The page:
I have been very busy this December creating videos of craft projects for families to enjoy together. This year we all highly need some distraction from missing our normal routines! I created a play list of all the crafts from this moth, as well as a couple videos previously made that fit the bill. I hope you find something enjoyable to create with your families! Happy Holidays to you all, no matter what events you celebrate this time of year.
Today I’m taking a tried and true technique and turning it into two different Christmas craft projects. And it you have kids, they can certainly play along.
I have an svg freebie for you of that Christmas tree available in this file download. Bundled together you will get the svg as well as a pdf copy of the instructions for the greeting card. (For the svg along click here.) If you make these projects and post them to Instagram, please tag me @craftysouppics and use the hashtag #craftysoupsharing and we can start seeing each other’s work!
My daughter graduated from high school last month and her ceremony was postponed until August in the hopes of having an in person celebration. While the gathering is still currently in the works, the format will be very different, with an outdoor event, limited family member participation, social distance zones on the lawn and no food or social time afterwards.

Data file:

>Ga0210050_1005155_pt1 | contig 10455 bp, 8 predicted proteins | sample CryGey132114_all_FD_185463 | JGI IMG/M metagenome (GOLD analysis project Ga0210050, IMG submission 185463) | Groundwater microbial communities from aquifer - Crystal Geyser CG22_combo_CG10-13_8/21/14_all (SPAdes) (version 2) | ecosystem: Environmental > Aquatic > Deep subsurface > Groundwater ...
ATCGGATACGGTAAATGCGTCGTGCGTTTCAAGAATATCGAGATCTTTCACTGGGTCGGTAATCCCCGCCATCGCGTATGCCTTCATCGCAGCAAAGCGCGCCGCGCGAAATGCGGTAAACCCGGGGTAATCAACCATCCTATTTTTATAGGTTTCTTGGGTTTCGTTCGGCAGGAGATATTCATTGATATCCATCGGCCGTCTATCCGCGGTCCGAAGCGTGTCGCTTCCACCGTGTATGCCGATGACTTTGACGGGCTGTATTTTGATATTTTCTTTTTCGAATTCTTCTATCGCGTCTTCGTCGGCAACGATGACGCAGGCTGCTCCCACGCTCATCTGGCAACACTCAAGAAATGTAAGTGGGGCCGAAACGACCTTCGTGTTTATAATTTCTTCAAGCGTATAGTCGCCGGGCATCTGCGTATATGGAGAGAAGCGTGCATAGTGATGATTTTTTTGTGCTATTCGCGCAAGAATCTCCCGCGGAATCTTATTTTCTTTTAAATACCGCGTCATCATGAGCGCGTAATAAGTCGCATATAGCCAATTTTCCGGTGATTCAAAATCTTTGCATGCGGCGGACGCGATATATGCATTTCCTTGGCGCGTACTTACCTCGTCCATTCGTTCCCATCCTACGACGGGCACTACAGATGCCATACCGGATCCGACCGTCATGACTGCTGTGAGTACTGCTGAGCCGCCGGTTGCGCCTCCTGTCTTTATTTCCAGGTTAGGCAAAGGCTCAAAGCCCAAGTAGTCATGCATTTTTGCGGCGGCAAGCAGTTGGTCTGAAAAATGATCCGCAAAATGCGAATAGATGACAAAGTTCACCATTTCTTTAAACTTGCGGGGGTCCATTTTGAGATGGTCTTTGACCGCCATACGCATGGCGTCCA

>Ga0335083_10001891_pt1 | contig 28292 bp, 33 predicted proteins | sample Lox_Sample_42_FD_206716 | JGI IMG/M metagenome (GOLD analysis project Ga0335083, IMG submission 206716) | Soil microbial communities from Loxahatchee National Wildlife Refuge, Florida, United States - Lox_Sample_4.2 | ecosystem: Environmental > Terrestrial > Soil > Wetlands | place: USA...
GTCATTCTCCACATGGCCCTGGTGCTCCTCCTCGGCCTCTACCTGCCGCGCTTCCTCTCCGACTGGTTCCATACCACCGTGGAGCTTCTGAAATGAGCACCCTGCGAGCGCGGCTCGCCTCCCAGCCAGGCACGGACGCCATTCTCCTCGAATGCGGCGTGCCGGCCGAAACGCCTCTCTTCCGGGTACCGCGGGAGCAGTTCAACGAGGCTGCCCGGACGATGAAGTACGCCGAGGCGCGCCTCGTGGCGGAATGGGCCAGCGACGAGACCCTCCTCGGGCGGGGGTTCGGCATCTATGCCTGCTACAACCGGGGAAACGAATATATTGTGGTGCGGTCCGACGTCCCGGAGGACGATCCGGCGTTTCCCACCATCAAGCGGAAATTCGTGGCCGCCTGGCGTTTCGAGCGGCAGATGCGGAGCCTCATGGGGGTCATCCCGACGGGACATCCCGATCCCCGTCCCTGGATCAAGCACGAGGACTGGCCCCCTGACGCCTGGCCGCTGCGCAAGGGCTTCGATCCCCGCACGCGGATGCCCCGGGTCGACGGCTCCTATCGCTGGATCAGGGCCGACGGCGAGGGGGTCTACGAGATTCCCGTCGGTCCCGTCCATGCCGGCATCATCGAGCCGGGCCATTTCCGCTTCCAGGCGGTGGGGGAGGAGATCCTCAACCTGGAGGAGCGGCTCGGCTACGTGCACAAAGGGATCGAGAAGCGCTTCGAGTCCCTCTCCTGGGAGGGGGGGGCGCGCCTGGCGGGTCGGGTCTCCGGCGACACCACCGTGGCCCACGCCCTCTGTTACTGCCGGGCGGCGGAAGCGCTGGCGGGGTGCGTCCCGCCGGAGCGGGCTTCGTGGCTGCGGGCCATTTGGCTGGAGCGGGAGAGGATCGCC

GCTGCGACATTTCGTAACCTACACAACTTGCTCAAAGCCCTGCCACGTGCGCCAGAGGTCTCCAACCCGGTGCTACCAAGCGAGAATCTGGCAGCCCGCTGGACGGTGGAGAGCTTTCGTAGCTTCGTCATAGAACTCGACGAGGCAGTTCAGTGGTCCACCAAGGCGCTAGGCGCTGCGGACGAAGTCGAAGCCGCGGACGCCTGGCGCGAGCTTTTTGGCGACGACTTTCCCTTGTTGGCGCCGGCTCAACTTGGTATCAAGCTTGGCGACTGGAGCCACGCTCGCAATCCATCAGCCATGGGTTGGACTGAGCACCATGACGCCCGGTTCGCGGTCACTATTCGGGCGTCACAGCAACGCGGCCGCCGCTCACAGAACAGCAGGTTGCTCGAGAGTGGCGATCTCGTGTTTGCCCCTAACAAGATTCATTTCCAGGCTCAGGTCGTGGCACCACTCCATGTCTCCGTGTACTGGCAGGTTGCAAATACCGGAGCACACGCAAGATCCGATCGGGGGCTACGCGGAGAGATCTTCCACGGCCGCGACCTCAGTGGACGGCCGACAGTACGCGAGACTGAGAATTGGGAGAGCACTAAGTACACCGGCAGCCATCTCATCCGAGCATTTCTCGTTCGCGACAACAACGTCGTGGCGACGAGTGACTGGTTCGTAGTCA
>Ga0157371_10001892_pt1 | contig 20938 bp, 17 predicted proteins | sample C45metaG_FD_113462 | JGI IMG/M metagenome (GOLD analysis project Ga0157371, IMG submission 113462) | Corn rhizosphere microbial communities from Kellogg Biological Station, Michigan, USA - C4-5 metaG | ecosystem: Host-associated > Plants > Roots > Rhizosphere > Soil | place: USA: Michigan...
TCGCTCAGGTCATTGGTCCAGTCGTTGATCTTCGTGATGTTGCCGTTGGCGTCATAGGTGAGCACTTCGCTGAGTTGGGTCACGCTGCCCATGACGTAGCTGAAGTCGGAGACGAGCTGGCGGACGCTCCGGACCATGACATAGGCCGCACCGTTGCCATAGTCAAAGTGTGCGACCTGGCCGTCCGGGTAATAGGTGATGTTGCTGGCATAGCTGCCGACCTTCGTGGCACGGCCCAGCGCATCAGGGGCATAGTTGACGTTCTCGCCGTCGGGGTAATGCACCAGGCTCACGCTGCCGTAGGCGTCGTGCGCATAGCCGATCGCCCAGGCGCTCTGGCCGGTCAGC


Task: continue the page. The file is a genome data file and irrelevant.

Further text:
Still, even with those restrictions I will take some celebration over no celebration. And I want to capture a photo of the important moment and hang it in my craft space. So I designed my own svg file to create a floral wreath. (direct download, or go to my freebies page to find the file).
You can see my process in my latest YouTube episode.
I used my current month’s Scrapbook & Cards Today magazine craft kit, called the SCT Sampler as the base of products for this project. I love these little bitesized kits, but of course you could use your favorite supplies.
And here is how my wreath turned out, graduation photo pending!
I received some paper stacks from DCWV to make projects, including one to make seasonal cone wreaths. As Thanksgiving approached I decided to quickly try to put together the fall wreath.